One budget is bad. And the other budget is worse.
Faced with addressing a predicted $9 billion hole in the state budget for the 2009-11 biennium, legislators in both houses have proposed major cuts to higher education funding and have not spared the UW.
Given this grim state of affairs and the widespread concern, Randy Hodgins, director of the Office of State Relations and interim vice president for external affairs, will be conducting a live online chat on the state budget and other key issues in Olympia from 10 to 11 a.m. Thursday, April 2. Go to http://depts.washington.edu/staterel/wordpress/.
The Washington State Senate has proposed a cut of 23 percent ($189 million), while the House has proposed a cut of 31 percent ($260 million). These numbers do not include possible tuition increases or the impact of federal stimulus funds.
President Emmert called the Senate budget “deeply disturbing,” which also describes his reaction to the House’s budget. “Cuts of this magnitude would seriously damage the UW’s ability to serve the state.” He pointed out that the Senate budget would reduce the number of students at a time of historic demand for higher education, and that those students who were admitted would take longer to graduate because fewer classes would be available. The Senate cuts would mean staff layoffs and job eliminations affecting more than 1,000 individuals.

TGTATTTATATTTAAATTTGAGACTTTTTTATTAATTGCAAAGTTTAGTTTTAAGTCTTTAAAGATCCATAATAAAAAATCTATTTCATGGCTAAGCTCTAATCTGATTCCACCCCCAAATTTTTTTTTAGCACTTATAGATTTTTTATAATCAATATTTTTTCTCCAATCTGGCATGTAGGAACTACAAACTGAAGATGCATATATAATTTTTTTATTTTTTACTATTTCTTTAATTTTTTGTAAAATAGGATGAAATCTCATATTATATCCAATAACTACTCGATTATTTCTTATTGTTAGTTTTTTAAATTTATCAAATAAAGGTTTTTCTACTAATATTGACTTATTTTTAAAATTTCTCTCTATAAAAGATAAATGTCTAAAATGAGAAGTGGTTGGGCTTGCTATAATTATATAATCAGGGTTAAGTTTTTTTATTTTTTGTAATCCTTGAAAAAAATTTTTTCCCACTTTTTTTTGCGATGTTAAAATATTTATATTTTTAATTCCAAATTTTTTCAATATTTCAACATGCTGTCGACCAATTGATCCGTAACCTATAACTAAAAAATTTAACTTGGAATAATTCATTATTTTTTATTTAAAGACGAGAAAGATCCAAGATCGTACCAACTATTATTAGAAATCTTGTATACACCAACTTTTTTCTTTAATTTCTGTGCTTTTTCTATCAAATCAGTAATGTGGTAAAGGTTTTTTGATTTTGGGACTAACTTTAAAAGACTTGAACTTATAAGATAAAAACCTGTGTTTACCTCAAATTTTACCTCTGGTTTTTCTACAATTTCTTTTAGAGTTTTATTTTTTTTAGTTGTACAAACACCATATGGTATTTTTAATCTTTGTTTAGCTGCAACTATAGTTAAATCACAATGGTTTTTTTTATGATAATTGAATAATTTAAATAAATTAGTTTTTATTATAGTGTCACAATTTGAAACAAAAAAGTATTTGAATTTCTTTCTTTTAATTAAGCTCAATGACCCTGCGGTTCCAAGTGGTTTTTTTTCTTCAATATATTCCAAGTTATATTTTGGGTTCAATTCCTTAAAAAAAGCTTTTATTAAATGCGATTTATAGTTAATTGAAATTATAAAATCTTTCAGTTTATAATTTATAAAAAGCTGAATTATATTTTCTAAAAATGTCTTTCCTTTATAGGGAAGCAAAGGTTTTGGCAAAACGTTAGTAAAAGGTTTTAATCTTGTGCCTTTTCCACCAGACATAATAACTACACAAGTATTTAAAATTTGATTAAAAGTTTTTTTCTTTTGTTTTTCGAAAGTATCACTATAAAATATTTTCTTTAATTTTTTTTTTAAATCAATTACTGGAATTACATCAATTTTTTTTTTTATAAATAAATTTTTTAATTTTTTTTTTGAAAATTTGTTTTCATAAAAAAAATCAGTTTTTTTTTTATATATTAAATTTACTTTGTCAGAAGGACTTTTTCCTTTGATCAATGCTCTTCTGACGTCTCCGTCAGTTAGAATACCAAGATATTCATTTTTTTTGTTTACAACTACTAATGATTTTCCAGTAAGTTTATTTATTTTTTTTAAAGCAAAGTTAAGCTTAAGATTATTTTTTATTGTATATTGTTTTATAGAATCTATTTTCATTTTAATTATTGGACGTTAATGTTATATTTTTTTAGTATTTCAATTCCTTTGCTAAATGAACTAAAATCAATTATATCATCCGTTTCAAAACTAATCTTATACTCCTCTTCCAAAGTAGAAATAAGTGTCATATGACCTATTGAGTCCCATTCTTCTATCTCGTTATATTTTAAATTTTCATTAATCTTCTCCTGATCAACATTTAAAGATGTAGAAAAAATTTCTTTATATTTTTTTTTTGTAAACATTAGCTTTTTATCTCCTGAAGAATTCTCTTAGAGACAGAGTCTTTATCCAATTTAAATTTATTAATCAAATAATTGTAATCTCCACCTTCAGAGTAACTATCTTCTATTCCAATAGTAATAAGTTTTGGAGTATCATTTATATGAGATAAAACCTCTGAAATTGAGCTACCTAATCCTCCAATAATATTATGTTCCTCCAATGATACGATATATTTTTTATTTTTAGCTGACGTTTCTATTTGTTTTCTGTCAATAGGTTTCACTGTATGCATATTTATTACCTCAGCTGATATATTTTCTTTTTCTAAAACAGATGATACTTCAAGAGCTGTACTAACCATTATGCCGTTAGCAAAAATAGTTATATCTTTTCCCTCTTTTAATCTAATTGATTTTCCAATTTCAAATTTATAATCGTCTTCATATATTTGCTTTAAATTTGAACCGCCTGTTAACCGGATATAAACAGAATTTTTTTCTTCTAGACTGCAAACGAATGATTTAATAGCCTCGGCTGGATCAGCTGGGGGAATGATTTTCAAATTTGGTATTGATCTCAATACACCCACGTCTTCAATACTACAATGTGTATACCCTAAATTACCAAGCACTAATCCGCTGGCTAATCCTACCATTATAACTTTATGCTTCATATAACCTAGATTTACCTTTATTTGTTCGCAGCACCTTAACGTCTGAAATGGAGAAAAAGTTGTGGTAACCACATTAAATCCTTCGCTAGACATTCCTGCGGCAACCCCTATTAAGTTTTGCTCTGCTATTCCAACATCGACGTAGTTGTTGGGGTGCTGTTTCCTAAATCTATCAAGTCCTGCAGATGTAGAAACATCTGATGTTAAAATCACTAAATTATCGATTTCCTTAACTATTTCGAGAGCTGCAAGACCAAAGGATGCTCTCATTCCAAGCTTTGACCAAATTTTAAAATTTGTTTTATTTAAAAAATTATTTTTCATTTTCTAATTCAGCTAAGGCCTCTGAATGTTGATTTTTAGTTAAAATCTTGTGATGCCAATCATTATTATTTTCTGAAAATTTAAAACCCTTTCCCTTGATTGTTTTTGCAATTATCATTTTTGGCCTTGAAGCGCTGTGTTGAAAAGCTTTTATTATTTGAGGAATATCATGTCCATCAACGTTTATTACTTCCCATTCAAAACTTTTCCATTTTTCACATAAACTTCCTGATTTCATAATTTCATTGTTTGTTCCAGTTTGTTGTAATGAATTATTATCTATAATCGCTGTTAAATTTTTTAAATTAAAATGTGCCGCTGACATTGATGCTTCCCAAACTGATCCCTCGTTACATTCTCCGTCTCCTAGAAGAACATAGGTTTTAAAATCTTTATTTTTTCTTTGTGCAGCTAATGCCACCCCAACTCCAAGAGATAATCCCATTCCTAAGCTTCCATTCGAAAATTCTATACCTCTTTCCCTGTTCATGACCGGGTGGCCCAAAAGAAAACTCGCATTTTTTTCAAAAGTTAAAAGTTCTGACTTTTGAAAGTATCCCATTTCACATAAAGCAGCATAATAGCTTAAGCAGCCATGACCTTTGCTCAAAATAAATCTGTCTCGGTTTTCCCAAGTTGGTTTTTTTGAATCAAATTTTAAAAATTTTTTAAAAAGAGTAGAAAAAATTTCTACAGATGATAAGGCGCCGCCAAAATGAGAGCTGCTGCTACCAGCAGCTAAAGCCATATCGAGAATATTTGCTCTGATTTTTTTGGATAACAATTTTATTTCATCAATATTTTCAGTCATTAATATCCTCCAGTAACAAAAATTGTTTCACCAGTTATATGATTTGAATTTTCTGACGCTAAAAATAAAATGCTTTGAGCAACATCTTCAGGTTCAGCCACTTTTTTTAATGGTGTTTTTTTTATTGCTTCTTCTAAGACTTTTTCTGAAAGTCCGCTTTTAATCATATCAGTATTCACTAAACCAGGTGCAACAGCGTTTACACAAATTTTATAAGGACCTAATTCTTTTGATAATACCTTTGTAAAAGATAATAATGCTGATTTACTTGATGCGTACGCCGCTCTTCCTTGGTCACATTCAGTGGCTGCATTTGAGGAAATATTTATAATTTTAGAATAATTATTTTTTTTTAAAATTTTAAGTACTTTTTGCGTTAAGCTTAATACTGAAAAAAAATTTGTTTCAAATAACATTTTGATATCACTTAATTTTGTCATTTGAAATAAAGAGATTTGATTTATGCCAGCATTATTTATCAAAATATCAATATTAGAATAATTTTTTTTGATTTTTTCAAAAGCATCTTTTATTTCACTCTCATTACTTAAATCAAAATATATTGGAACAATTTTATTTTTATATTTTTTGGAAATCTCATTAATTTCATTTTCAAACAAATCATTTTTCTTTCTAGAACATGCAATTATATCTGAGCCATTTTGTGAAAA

The House budget, while calling for even larger cuts than the Senate, also aims to keep the same enrollment, inevitably providing fewer resources for educating the same number of students. In an editorial, the Seattle Times said of the House approach, “That is not practical considering the size of the cut.”
President Emmert, in a statement to the UW community, noted that “much debate and consideration of the Senate and House budgets will occur in committee and on the floors of both chambers. We will be working hard during this time to convince legislators to reduce the amount of the cut.”
The UW also will be making a strong case for allowing tuition to increase beyond the levels in the two budgets. The UW currently has the lowest tuition among its comparison group, and even with a 14 percent increase ($875) it would still be among the lowest. Moreover, a chart (http://www.washington.edu/admin/pb/home/pdf/Tuition-Increase-Mitigation-Chart.pdf) by the Office of Planning and Budgeting shows that, for most families earning less than $160,000 a year, a 14 percent tuition increase would have no appreciable impact.